Chris Cole knows that all too well. He says that in 2015, former OHR investigator Brian Ferguson, now Director of the Mayor’s Office on Returning Citizen Affairs, told him that there was no limit on the number of claims a person can file. Since then, Cole, an ex-offender with consulting and managerial experience, has filed some 400 claims and become an expert. In fact, he is the one who introduced Cureton to the OHR complaint process. He says Ban the Box has allowed companies to keep ex-offenders off their payroll, even if it means paying marginal fines and settlements from time to time.

Loose Lips went through the online job application process for several companies against which either Cole or Cureton have filed claims. Verizon, for example, still has a provision that states, “We conduct background investigations and drug screens (where applicable). Is this acceptable to you?” According to Cole, such language should not be on the application. “The applicant doesn’t know where [the background checks] are applicable. The verbiage is discouraging, which is what the law is about, and answering ‘No’ may result in the application being passed over.” 

Some companies get tricky, Cole says, and ask the applicant to authorize inquiries into “character,” or “general reputation,” or “mode of living.” Others, such as Gap Inc., advise job applicants that the company “will not make any inquiry or conduct any search of publicly available records or consumer reports for the purpose of obtaining a Candidate’s background information, until after a conditional offer of employment has been made and accepted.” Although the law allows employers to probe further after a “conditional offer of employment” is accepted, Cole says the mere mention of a background check on a job application is discouraging to an applicant, and therefore a possible violation. 

“Today it is not what one communicates, so much as how one communicates,” he says. “This is how these companies appear to operate, understanding the need for disengaged and disenfranchised individuals to be employed. They also understand that this population does not always understand or raise their awareness in regard to semantics. This makes it that much easier to violate a person’s civil rights under [Ban the Box].”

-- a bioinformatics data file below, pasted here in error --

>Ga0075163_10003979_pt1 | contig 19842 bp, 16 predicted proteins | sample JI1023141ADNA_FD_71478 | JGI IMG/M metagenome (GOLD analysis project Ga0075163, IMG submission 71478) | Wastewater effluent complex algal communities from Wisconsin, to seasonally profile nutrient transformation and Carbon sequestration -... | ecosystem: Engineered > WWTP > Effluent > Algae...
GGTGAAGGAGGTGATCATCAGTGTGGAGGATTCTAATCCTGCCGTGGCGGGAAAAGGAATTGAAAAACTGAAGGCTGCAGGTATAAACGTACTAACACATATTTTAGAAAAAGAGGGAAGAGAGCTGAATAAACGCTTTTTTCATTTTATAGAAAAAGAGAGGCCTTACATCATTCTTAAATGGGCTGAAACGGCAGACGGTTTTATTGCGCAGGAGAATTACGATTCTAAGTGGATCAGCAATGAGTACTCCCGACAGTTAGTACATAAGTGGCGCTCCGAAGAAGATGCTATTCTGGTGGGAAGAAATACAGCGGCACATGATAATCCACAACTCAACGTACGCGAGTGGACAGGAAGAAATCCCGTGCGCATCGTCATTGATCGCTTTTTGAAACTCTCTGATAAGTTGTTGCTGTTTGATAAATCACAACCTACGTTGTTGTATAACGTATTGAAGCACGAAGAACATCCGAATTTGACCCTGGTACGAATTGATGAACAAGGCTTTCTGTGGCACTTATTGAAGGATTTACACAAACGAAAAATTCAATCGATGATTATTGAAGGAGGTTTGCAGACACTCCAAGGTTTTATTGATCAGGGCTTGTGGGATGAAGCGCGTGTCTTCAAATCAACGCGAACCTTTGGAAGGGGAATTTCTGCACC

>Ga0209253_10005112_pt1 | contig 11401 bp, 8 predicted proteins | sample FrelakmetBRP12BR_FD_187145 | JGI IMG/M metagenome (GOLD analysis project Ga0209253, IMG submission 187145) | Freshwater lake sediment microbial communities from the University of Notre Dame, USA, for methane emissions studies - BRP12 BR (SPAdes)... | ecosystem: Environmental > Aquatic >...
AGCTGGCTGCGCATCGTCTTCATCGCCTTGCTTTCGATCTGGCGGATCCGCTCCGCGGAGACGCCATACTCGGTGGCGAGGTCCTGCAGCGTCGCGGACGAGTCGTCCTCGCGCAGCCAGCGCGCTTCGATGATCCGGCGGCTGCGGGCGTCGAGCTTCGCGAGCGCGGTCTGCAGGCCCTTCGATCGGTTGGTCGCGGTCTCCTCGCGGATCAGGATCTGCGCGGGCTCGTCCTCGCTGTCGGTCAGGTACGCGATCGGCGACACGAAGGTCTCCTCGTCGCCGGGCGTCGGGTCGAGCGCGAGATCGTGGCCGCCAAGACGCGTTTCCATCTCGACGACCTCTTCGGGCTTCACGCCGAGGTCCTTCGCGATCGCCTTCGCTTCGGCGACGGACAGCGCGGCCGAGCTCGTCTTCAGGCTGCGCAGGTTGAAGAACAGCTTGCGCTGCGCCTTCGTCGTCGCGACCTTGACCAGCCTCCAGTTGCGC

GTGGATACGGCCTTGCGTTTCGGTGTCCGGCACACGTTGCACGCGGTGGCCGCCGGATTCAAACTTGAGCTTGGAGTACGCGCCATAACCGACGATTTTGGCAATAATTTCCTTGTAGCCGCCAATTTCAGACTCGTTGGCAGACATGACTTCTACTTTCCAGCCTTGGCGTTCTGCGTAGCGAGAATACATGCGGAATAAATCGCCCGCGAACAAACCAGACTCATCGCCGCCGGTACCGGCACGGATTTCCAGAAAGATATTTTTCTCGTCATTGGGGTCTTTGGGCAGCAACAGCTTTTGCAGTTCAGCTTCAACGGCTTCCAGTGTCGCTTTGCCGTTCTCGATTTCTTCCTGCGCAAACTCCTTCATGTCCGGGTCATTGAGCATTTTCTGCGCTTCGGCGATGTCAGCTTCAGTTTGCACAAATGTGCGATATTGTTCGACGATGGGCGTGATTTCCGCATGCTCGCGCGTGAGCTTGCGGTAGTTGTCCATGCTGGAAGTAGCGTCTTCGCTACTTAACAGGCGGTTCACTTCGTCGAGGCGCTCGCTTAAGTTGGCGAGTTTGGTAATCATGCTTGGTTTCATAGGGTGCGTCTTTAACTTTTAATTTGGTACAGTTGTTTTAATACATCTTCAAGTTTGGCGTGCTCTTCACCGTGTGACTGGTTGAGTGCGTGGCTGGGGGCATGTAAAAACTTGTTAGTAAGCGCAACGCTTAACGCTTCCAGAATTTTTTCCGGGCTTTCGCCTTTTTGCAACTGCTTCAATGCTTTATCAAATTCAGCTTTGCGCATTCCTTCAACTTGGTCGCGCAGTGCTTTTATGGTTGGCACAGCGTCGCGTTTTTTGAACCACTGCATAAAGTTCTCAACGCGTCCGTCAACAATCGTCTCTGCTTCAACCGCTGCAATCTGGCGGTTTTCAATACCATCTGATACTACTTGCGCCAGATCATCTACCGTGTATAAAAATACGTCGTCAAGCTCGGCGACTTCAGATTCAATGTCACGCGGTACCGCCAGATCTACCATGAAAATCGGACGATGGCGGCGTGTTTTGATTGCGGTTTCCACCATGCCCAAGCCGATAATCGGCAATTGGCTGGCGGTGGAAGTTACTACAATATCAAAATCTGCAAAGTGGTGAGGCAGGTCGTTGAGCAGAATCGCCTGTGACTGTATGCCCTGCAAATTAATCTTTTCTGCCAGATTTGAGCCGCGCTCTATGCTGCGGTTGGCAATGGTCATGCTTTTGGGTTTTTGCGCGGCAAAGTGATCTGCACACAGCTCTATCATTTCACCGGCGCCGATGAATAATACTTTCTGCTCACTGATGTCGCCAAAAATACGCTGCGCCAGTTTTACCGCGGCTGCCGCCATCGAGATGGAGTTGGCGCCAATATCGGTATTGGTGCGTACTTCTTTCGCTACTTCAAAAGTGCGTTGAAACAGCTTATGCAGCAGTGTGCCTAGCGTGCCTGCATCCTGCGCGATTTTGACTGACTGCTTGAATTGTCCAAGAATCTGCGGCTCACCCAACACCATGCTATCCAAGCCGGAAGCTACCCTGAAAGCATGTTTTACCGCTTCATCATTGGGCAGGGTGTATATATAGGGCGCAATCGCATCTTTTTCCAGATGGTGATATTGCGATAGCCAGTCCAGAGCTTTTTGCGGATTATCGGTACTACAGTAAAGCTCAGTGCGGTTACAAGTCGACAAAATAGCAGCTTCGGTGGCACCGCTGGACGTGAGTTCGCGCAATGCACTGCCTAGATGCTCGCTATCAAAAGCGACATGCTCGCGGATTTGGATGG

Cole testified before the Committee on the Judiciary and Public Safety on February 23 about problems with OHR, such as what an investigations specialist described in an email to him as “scarce resources.” He considers himself a virtual consultant, but it is not city officials who are listening. “People are just learning about [Ban the Box],” he says. (At press time, Ward 6 Councilmember Charles Allen, who now chairs the judiciary committee, tells LL that he will further evaluate the system in the spring, when updated data are available for fiscal year 2017. “The application itself shouldn’t prevent someone from even getting their foot in the door,” he says.)

Cureton says she is having trouble navigating the system, but that she is not likely to stop filing claims anytime soon. “I don’t have a criminal background, but I don’t go like that,” says Cureton, who has an upcoming mediation with Four Seasons Hotel. “When I go down to OHR, they tell me they are backlogged. Yet I don’t see much activity.”

She says her experience has left her just as discouraged as her young mentees feel when they encounter a questionable job application. “I’m a Washingtonian, so I go way back,” she says. “They need to remember why they set up this system in the first place.”